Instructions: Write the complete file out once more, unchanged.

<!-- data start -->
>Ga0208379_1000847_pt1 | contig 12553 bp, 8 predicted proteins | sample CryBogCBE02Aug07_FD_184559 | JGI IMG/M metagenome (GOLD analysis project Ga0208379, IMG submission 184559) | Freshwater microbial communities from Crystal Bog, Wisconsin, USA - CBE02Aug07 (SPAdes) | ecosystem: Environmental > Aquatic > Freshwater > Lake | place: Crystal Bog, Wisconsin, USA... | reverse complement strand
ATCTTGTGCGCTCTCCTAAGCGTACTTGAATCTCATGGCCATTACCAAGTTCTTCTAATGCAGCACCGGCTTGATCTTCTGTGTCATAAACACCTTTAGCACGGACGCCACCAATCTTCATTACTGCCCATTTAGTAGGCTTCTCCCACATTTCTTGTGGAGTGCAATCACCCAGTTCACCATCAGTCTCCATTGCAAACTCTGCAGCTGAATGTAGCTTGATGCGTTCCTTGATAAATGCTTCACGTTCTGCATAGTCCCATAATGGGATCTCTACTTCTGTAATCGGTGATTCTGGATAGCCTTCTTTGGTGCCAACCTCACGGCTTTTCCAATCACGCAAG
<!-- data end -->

>Ga0208379_1000847_pt1 | contig 12553 bp, 8 predicted proteins | sample CryBogCBE02Aug07_FD_184559 | JGI IMG/M metagenome (GOLD analysis project Ga0208379, IMG submission 184559) | Freshwater microbial communities from Crystal Bog, Wisconsin, USA - CBE02Aug07 (SPAdes) | ecosystem: Environmental > Aquatic > Freshwater > Lake | place: Crystal Bog, Wisconsin, USA... | reverse complement strand
ATCTTGTGCGCTCTCCTAAGCGTACTTGAATCTCATGGCCATTACCAAGTTCTTCTAATGCAGCACCGGCTTGATCTTCTGTGTCATAAACACCTTTAGCACGGACGCCACCAATCTTCATTACTGCCCATTTAGTAGGCTTCTCCCACATTTCTTGTGGAGTGCAATCACCCAGTTCACCATCAGTCTCCATTGCAAACTCTGCAGCTGAATGTAGCTTGATGCGTTCCTTGATAAATGCTTCACGTTCTGCATAGTCCCATAATGGGATCTCTACTTCTGTAATCGGTGATTCTGGATAGCCTTCTTTGGTGCCAACCTCACGGCTTTTCCAATCACGCAAG